Where are your hidden gem small festivals?
February 18, 2014 6:36 AM   Subscribe

Where are the best small music festivals in Europe this summer. In my ideal world there is a reasonably priced festival with a half decent line up that hasn't got too big for its britches.

This summer, I would like to take Mrs MM to a music festival. I don't mind if it is in the UK or somewhere in Europe. The US/Canada are too far away (for this year; however if something is *so* amazing it is worth spending that much more on the airfare I'll take note for next year). My requirements are:

- a mix of music in the line up, low fi is good; not heavy metal, not full bore dance music
- Preferably one band I've heard of*
- Less than 30,000 people; ideally less than 20,000; better still - 10,000
- Toilets / showers are not a bloodbath
- A quiet camping space; if not formally, then somewhere where you can pitch with an expectation of some kip
- Relatively easy to get to from London; flying is OK, a driveable distance within 12 hours is better
- Preferably in July/August if in northern Europe - i.e. less chance of rain, more chance of sunshine is good
- Not overrun by w*nkers
- We're basically looking for somewhere with a nice vibe to spend a long weekend listening to music and having some fun

Some additional info:

We are in our late thirties but have never knowingly been described as hip. We are reasonably plugged in London's cultural scene and go to gigs, the theatre, the cinema, galleries etc.

We went to the Big Chill nearly 10 years ago and enjoyed it. We'd have liked to have gone when it was smaller and more intimate.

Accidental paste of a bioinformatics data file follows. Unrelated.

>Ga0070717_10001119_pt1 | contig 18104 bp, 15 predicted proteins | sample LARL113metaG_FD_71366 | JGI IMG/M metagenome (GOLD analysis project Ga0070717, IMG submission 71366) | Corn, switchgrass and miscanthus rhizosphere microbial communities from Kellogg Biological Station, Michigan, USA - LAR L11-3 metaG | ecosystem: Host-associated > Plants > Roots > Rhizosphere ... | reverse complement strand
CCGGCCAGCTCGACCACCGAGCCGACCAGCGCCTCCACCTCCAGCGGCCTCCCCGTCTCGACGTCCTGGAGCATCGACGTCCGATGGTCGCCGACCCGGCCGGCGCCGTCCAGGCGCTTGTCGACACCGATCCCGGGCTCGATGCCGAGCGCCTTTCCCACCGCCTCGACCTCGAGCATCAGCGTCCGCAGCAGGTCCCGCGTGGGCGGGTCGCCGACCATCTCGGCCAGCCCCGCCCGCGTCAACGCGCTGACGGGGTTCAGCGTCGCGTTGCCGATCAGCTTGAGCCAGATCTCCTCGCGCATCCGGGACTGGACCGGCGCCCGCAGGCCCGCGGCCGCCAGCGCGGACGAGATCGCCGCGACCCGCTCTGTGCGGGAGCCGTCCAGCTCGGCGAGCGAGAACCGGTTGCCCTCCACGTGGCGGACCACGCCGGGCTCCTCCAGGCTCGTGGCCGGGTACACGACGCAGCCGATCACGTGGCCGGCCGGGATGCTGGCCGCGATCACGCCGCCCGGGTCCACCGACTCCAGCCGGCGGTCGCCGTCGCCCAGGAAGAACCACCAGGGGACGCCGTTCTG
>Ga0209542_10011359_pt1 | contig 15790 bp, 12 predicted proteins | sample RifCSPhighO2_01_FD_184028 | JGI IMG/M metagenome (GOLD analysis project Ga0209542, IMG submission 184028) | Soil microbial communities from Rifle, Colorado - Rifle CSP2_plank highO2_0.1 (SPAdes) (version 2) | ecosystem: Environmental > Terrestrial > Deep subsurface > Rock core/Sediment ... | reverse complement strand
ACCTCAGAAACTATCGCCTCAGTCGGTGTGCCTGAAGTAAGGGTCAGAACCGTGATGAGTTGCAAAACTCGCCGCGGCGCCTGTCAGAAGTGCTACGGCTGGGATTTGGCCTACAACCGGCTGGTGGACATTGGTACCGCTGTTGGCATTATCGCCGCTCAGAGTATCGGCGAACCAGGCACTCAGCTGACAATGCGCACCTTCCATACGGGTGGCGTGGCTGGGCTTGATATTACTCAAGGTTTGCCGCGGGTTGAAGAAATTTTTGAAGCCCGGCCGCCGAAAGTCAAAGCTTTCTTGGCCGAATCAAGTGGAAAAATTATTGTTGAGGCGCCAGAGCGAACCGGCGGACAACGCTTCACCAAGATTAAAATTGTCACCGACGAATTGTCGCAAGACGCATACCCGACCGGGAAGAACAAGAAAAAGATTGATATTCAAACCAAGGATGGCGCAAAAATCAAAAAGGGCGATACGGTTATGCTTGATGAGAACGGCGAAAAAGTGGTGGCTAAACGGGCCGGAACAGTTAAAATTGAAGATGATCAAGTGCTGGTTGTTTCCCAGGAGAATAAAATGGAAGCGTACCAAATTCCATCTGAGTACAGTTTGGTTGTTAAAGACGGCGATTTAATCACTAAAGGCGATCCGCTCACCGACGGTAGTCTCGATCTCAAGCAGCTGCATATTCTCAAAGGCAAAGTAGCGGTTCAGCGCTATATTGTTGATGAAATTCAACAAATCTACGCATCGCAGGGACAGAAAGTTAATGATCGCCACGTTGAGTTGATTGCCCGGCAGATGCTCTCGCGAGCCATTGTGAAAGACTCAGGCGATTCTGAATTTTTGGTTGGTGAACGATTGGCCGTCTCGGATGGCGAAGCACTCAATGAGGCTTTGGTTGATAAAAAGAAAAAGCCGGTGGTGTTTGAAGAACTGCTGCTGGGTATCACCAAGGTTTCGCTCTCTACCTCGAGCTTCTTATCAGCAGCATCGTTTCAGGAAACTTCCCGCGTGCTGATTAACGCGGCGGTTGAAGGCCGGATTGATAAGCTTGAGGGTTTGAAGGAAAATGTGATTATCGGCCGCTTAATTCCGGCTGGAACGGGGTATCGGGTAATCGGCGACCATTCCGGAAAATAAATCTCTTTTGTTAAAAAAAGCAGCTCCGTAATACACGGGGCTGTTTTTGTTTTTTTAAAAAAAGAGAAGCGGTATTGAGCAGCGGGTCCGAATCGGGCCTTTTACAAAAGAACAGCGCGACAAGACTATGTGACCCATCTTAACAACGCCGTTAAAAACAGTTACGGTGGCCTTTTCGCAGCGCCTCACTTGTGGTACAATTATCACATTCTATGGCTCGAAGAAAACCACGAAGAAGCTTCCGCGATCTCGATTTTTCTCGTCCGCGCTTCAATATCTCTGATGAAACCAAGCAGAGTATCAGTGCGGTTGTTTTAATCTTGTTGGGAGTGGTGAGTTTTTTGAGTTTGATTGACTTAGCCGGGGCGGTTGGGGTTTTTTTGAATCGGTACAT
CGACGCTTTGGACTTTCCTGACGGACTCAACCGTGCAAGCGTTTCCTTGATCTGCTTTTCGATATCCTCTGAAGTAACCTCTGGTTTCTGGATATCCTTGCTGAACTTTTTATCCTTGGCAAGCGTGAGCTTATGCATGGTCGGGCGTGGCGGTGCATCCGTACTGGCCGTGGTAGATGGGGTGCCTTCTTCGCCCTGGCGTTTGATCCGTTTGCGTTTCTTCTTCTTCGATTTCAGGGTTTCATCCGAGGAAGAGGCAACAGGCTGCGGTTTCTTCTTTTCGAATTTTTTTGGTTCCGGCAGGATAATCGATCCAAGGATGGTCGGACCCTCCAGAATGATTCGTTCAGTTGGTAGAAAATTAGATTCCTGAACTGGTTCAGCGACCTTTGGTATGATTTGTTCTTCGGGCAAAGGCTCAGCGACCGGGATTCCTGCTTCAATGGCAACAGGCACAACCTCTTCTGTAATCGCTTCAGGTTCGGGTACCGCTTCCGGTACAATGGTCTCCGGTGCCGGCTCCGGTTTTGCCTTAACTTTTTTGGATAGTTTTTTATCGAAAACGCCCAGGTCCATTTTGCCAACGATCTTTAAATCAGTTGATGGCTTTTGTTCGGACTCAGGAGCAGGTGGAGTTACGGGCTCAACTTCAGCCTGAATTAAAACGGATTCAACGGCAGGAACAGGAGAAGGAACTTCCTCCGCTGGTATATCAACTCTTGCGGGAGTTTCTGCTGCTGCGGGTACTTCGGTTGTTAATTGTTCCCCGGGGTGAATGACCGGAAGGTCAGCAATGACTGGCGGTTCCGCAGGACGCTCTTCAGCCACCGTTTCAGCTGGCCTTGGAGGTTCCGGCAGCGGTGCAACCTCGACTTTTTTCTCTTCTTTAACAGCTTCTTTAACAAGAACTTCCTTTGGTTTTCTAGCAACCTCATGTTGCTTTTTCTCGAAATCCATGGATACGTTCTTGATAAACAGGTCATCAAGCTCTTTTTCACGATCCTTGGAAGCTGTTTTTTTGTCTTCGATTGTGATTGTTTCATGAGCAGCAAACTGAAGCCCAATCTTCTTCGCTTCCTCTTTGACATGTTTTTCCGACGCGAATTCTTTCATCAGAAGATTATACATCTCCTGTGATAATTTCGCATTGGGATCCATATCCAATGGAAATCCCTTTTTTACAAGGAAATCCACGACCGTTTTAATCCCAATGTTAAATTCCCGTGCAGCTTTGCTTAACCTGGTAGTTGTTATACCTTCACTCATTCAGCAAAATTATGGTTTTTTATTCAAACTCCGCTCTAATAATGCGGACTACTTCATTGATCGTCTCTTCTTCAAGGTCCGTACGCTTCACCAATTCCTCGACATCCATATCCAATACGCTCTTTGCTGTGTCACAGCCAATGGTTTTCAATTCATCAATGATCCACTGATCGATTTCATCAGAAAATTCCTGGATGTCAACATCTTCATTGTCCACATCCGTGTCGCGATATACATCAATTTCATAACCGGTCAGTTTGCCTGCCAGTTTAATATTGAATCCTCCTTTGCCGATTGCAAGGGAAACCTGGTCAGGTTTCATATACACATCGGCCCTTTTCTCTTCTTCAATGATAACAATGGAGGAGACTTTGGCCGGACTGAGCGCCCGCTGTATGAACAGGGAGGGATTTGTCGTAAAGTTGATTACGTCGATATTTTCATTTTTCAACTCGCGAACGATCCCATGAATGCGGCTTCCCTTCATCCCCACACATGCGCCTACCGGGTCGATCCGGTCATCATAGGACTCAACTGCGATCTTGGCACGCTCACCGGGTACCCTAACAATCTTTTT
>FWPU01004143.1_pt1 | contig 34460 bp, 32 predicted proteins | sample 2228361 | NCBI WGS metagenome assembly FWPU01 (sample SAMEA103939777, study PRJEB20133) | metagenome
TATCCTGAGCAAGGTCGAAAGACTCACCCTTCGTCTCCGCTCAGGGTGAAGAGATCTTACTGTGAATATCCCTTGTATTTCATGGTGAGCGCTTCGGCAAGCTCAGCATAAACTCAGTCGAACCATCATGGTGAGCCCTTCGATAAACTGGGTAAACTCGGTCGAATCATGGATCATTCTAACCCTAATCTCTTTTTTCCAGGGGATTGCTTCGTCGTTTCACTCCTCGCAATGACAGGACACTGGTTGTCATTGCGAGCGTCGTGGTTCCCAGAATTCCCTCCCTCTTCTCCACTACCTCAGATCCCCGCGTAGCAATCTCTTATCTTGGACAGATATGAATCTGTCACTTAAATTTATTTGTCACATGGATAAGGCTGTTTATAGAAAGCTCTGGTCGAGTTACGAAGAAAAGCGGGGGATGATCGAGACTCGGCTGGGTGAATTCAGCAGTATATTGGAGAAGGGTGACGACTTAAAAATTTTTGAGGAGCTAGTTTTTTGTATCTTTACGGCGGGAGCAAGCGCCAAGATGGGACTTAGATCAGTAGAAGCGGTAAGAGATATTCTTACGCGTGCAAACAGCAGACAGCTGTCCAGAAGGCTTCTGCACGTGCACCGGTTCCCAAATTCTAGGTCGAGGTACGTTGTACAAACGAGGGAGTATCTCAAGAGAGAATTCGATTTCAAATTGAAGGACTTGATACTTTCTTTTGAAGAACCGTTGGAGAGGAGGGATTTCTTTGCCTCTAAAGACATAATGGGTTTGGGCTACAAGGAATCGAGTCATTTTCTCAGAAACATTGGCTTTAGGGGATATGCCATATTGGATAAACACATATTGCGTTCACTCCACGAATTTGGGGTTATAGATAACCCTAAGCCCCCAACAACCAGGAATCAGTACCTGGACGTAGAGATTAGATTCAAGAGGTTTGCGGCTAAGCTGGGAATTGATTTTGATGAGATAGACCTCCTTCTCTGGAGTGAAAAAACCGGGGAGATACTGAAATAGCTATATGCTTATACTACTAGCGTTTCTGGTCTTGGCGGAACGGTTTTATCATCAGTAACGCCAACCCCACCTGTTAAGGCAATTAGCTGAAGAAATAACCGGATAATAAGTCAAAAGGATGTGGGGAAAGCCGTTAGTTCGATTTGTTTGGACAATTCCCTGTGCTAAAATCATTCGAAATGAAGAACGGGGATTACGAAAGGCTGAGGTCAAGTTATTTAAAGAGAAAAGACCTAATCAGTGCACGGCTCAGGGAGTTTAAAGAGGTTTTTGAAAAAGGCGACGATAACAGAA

We have camped before a lot and have our own kit. We do not expect toilets/showers to be pristine - we just want to be able to wash etc without queuing for ages or the facilities being disgusting. We don't mind spending a bit more for facilities, but are not in the market for spending £500+ for access to a posh tent and 'luxury' showers.

Yes, reader, we are middle class. No, we don't really need a literature or debate space or a magic garden or a bar serving champagne cocktails, or to dress up. Edible food and some things to see, do and listen to are really the only requirements. Some of the more boutique festivals seem to be very pretentious. I'm prepared to be persuaded otherwise.

We aren't going to be popping pills or snorting lines.

* Reasonably broad music tastes; Line ups like this or this are fine, as were successive Big Chill lineups. More than happy to look at more niche music festivals and explore genres of music.
posted by MuffinMan to Society & Culture (9 answers total) 9 users marked this as a favorite
 
The Cambridge Folk Festival seems to fit the bill. Capacity of 10,000, a mix of music (it's moved away from pure folk to acoustic over the years), 60 miles from London up the M11 and with good camping available.
posted by essexjan at 6:47 AM on February 18


Truck is quite nice. Fairly small scale (as far as festivals go), OK toilets, actual nice food cooked by local charitable organisations, decent music. Not too far from London, I've always driven there without issue but you can get a train then a bus I think.